Is church membership exclusive?

It’s a question that gets thrown up from time to time, often less in the form of a question and more as an indignant statement: membership is exclusive. The not so subtle subtext is that the church should not be exclusive. In other words, we should welcome everybody and to have a formal membership is to exclude some.

It bears saying that the church should, indeed, welcome everybody. There shouldn’t be anyone who is unwelcome at church meetings. Nobody should be stopped from coming under the sound of the gospel. In the sense that everyone is welcome to hear the Bible taught and the gospel proclaimed, all are certainly welcome.

Nonetheless, as many have said before, just because we are all welcome to come as we are does not mean we are all welcome to stay as we are. The Lord Jesus did not come to call the righteous to repentance, after all. Those in need of a saviour are those who recognise they are not alright as they are. Those who accept they are sinners realise that they need to be forgiven for their sin. That necessarily means seeking to turn away from our sin (repenting of it) and turning toward Christ in faith which leads to obedience.

If all are welcome to come to church, does this mean that all are welcome into membership? Essentially, everyone is welcome into membership on the same terms. We welcome anybody into membership who proclaims Jesus Christ as Lord and who is (or will be) baptised in testimony to this truth and whose lives give no cause to doubt that claim. Those terms are the same for every single person who comes through our door. All have the opportunity to come to Christ and all, therefore, have the opportunity to become members of the church.

However, given that some do not turn in repentance and faith to Jesus Christ, we inevitably end up with churches that have some people in membership and others who may appear to have been excluded. But, it bears saying, it is not the church that has excluded them from membership. They have effectively excluded themselves. The offer of membership remains open to them as soon as they come to Christ. Upon a credible testimony, we will baptise them as a sign of entry to the church and will welcome them into membership. Those outside of church membership remain so because they remain outside of Christ by their own volition. The church holds the door open.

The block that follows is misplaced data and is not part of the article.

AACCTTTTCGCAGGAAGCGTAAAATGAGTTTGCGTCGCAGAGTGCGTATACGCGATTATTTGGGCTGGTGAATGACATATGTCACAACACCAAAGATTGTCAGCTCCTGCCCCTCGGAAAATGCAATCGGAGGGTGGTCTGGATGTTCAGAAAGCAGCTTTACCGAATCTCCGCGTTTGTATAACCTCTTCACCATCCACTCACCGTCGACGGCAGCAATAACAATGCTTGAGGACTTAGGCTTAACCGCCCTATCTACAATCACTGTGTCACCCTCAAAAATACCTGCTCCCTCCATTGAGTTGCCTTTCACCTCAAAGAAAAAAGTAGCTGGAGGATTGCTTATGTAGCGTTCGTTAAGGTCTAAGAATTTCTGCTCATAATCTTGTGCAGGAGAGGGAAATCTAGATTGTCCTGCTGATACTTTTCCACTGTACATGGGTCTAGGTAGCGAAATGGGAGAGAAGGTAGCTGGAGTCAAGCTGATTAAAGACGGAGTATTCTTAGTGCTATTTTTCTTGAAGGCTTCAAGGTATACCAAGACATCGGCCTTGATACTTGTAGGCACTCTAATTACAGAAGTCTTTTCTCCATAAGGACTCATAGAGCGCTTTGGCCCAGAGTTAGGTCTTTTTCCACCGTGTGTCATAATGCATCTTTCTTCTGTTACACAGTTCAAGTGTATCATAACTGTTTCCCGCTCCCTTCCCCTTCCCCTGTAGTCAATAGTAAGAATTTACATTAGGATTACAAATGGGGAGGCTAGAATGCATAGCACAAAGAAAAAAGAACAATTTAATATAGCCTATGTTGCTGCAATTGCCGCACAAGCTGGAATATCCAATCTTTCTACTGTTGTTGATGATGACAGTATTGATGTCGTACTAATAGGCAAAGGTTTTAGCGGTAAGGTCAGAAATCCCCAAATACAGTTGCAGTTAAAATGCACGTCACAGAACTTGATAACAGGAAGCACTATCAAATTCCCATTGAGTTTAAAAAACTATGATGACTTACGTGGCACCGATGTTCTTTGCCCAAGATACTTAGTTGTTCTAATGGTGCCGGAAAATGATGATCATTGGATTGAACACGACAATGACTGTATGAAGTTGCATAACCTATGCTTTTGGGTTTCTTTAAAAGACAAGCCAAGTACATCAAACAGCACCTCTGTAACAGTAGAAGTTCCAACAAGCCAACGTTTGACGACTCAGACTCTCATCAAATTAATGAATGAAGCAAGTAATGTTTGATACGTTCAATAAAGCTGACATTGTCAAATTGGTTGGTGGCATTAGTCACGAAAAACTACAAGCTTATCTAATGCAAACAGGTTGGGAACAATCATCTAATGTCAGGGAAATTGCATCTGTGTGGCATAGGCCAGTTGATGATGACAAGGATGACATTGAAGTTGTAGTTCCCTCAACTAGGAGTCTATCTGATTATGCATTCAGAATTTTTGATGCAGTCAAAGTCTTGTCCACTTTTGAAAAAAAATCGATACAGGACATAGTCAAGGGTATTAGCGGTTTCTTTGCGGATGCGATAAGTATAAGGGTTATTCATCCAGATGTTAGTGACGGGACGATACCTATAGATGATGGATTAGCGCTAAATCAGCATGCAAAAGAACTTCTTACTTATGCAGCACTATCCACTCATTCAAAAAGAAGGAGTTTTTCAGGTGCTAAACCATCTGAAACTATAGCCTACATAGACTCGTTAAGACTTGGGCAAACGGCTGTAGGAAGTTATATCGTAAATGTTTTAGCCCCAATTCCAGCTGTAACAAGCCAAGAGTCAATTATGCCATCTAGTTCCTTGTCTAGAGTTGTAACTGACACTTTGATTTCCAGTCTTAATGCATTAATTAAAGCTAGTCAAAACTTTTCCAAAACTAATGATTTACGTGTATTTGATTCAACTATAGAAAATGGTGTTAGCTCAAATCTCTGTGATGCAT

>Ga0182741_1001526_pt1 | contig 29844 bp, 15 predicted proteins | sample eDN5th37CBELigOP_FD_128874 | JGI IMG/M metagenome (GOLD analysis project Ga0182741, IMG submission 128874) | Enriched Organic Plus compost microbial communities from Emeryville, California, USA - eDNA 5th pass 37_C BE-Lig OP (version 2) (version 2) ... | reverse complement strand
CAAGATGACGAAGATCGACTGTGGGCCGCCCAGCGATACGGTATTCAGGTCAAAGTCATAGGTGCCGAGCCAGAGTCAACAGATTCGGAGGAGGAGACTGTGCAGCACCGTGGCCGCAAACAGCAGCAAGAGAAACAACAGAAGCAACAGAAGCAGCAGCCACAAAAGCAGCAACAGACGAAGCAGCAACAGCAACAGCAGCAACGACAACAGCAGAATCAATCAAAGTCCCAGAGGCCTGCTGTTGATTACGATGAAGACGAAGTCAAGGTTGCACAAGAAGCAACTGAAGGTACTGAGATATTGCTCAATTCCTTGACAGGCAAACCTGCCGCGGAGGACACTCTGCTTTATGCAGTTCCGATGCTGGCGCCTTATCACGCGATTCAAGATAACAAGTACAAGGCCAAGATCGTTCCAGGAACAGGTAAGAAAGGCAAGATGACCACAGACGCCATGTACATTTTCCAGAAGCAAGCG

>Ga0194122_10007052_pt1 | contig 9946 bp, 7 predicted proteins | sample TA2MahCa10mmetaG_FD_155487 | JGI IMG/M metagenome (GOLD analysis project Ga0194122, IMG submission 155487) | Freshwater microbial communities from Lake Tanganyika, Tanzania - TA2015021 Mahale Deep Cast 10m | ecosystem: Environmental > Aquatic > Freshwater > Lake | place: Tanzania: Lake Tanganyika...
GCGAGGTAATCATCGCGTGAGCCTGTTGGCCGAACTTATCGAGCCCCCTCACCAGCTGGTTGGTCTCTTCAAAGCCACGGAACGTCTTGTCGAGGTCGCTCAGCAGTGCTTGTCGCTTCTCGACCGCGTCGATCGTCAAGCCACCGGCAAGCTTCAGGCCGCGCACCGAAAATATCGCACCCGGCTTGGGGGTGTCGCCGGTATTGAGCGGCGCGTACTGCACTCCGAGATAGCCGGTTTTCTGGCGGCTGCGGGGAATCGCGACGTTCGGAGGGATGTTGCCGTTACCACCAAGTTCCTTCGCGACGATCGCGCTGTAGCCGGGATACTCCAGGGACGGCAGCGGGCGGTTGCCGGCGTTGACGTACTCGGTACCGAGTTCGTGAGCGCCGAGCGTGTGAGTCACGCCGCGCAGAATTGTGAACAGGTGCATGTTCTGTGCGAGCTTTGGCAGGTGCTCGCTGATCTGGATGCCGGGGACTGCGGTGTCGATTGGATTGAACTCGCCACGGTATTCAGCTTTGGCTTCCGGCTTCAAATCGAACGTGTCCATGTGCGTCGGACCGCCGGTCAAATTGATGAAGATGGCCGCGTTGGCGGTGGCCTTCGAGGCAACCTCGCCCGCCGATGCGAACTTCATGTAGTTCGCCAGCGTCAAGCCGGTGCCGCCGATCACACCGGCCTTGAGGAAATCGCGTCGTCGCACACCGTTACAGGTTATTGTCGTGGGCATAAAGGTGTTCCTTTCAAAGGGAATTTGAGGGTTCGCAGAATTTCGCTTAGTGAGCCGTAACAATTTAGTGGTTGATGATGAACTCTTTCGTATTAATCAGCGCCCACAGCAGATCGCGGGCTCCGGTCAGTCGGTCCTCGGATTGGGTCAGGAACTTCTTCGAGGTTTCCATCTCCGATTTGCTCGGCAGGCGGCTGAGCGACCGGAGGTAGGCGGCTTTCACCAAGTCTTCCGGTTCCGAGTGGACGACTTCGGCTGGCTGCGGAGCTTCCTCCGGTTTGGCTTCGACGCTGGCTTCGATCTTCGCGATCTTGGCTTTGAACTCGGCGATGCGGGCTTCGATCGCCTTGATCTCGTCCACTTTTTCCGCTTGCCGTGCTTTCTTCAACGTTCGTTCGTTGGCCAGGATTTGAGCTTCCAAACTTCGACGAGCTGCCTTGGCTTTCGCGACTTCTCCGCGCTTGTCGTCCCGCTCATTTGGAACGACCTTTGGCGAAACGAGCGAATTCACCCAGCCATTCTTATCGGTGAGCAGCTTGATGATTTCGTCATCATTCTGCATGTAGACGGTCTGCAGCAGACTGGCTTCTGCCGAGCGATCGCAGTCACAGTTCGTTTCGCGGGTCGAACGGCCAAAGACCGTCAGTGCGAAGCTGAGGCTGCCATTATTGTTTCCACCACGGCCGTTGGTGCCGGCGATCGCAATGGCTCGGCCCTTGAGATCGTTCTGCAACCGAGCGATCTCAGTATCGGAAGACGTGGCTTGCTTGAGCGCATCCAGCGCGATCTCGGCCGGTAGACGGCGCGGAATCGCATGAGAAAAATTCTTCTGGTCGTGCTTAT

The issue arises when there are things that are permissible for members that are not allowed for non-members. For example, our church membership document states in respect to the question ‘what is the difference between members and non-members?’:

There are three things we deem inapprropriate for those who are not in membership of the church: The Lord’s Supper, input at members’ meetings and serving in the ministries of the church. The Lord’s Supper is not for non-members because it is an affirmation by the church and its members of commitment to one another in an ongoing covenant relationship ratified by membership itself. Members’ meetings are not appropriate for non-members because they are family meetings for those who have committed to the church and have a voice in its affairs. The ministries of the church are not appropriate for non-members because the church needs to be confident that those serving are true believers and it affirms this through church membership and the administration of the ordinances.

In one sense, that there is a formal group who are ‘in’ necessarily means there is a group who are ‘out’. That there are things permissible for the ‘in’ group that are not acceptable for the ‘out’ group may give the appearance of exclusivity. But all those who are ‘out’ could be ‘in’. The criteria for joining the church does not limit anybody beyond their settled choice to follow or reject Christ and identify with his people through the waters of baptism.

The aim of church membership is to reflect those we can affirm as true believers in Christ. It is intended to make the universal invisible church that God sees visible locally to the rest of us. Those who make a credible profession of faith, who backup that claim to belief by a willingness to identify with the Lord’s people through baptism and live a life that appears to be consistent with that claim may be welcomed into membership of the local church. Essentially, it is only those who deny the Lord openly or give strong cause to believe, through open disobedience to Christ, that they do not really recognise him as Lord who are not permitted into church membership. However, it should be noted that the door is always open to those same people the moment they come to true faith in Christ.

Inasmuch as church membership recognises some as members and others not, we may feel membership is exclusive. Inasmuch as membership is open to all, on the same terms to all and remains open even to those who currently cannot be members, it is not exclusive at all. Further, given the ongoing open door to those who believe in Christ, if it is exclusive at all, it is those who will not submit to Christ that exclude themselves.